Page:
Seven paintings once owned by Nazi German dictator Adolf Hitler have been discovered by Czech scholar in a Czech monastery
These seven works form part of an art collection previously believed to be lost. Jiri Kuchar, who has written two books on Hitler’s art collection and discovered the collection in the course of his research, said that these works are ‘part of Hitler’s collection of about 45 paintings, about 30 statues, a writing table and some gifts, which was declared former Czechoslovakia’s war booty’.
During World War II, the collection was stored at the southern Czech monastery of Vyssi Brod, together with two larger collections previously owned by German-born Jewish banker Fritz Mannheimer (bought by Hitler in 1941) and the Rothschild family (confiscated by the Nazis in 1938). These two larger collections were appropriated by the Americans after the war and taken to Munich. But they left behind the rest.
‘The monks who got the monastery back after the war said they didn’t want the paintings,’ said Kuchar. And they where sent away, passing through several castles and monasteries before ending up at Doksany, where Kuchar discovered them last July.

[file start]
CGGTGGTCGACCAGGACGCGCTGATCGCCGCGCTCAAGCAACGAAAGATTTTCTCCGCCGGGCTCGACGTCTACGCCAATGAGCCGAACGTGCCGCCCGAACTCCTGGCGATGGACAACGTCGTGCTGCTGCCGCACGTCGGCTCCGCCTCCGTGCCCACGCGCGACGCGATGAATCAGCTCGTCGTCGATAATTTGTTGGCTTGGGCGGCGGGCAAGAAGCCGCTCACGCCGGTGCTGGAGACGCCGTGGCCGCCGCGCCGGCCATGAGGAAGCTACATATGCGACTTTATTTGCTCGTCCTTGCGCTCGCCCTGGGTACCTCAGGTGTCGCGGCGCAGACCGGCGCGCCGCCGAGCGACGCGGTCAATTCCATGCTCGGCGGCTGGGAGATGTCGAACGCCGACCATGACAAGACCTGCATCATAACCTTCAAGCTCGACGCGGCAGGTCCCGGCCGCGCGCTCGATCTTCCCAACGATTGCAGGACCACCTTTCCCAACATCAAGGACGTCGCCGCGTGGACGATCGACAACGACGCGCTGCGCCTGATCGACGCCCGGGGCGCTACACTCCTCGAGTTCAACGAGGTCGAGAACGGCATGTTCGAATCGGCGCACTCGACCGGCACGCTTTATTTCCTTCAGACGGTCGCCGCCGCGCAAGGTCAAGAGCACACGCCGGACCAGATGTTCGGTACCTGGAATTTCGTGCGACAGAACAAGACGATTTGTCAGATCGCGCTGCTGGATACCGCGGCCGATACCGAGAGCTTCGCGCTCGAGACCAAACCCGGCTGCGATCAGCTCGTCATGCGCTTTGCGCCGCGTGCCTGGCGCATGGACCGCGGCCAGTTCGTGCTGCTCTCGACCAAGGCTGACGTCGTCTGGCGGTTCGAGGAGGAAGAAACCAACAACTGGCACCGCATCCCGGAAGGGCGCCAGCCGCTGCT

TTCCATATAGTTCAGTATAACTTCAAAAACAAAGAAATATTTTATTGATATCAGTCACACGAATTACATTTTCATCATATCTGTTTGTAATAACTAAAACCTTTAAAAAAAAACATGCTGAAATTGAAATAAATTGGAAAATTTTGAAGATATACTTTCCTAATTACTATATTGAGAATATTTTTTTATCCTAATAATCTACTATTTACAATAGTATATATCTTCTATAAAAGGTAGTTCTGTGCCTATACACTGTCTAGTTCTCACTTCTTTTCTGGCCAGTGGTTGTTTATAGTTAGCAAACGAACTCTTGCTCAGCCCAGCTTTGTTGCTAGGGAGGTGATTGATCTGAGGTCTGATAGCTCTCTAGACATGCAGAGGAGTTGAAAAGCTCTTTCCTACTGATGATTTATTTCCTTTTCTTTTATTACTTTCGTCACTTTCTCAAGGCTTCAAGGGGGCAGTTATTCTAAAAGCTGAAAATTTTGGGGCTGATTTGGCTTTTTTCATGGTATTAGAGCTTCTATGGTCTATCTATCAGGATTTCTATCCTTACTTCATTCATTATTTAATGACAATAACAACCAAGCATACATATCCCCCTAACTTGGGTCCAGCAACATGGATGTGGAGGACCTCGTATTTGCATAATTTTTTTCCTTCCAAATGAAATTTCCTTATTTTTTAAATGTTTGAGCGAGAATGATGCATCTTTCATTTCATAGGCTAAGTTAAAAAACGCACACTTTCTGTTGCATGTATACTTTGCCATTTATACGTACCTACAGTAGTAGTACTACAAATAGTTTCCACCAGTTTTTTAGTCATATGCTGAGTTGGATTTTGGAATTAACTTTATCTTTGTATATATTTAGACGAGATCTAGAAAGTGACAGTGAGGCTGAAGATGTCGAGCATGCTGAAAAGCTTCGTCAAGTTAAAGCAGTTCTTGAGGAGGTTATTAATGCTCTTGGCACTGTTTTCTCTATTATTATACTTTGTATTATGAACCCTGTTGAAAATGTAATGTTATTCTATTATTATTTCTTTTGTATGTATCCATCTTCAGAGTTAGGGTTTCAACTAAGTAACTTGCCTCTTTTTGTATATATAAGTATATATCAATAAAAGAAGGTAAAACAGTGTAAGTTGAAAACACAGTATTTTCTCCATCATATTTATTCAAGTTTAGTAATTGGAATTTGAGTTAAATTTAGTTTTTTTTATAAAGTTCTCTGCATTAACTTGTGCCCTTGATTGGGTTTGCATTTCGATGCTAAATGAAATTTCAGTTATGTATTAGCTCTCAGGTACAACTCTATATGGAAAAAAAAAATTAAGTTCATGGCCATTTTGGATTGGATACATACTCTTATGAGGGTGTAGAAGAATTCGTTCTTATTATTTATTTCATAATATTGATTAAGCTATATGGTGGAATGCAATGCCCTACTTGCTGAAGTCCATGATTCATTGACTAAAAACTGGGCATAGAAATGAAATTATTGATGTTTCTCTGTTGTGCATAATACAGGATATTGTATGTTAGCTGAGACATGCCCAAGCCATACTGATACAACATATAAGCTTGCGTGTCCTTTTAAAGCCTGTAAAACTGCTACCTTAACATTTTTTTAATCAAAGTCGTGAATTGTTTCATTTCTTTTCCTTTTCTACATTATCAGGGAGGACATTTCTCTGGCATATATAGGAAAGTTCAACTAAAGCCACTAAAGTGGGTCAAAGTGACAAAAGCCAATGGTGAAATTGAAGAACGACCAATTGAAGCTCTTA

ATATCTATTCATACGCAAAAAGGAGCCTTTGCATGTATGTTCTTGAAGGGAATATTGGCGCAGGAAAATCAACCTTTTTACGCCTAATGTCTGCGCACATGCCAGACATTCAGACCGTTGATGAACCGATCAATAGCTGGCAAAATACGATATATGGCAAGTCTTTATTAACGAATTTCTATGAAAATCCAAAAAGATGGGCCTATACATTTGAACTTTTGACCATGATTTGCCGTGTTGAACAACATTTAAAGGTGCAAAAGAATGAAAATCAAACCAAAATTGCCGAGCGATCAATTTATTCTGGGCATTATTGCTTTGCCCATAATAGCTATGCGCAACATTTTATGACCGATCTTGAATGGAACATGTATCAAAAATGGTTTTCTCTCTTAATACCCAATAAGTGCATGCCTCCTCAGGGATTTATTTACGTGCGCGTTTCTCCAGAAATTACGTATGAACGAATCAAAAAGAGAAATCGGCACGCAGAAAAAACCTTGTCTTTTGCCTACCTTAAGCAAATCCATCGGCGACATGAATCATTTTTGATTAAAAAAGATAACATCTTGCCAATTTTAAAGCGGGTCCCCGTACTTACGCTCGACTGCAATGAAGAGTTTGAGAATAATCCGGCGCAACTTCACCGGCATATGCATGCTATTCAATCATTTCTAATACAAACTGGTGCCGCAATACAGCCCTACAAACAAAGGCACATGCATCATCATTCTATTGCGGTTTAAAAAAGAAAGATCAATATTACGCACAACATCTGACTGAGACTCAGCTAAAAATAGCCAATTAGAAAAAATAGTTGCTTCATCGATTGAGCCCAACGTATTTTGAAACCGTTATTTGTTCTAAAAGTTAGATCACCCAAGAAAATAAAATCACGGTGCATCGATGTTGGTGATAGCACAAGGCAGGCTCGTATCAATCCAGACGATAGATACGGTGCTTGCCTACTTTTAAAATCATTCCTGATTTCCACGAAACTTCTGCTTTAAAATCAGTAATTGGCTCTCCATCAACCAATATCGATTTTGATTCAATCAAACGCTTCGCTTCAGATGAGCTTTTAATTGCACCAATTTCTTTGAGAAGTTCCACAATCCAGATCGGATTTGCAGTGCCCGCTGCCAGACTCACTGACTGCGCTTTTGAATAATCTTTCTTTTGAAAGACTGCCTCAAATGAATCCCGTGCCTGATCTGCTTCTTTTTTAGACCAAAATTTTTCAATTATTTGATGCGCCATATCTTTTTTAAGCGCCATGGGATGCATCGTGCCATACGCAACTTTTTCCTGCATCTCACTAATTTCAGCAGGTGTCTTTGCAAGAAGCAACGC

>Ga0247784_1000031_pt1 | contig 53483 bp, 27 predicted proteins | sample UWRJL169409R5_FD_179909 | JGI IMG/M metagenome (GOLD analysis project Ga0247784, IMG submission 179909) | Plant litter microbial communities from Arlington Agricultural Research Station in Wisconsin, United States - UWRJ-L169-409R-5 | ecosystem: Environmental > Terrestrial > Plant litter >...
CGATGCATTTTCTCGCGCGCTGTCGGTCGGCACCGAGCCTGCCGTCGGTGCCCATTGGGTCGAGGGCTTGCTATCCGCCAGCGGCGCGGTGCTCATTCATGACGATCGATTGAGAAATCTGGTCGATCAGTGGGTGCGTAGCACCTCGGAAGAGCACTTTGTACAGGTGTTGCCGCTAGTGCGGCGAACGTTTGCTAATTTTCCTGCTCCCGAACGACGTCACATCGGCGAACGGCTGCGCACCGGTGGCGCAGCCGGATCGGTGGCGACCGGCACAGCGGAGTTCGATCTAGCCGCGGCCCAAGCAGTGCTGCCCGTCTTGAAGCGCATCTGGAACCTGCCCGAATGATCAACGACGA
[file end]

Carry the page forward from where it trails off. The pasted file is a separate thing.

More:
Kuchar began his search for the works five years ago, using pictures of the collection that were taken while it was still at Vyssi Brod: ‘I sent DVDs with the pictures to institutions I thought might have the works’ he said.
As well as the works at the monastery, he managed to track down several statues and paintings, including a group of statues at the southern chateau of Hluboka, which the owners has since removed to prevent neo-Nazi tourism.
And this appeal is the unfortunate reality about such Nazi memorabilia. The newly discovered collection, for instance, is now probably worth about 50 million koruna (two million euros, $2.7 million). ‘I’m afraid there’s a channel leading to the west. I’ve found two of the statues on offer at auction houses, one in Frankfurt, the other in London,’ he said, adding one was sold for £150,000 pounds (177,000 euros, $237,000) two years ago. Other works have been secreted away, presumably kept privately as neo-Nazi relics: ‘To put it delicately, let’s say they disappeared.’
Follow ArtLyst on Twitter for breaking art news and latest exhibition reviews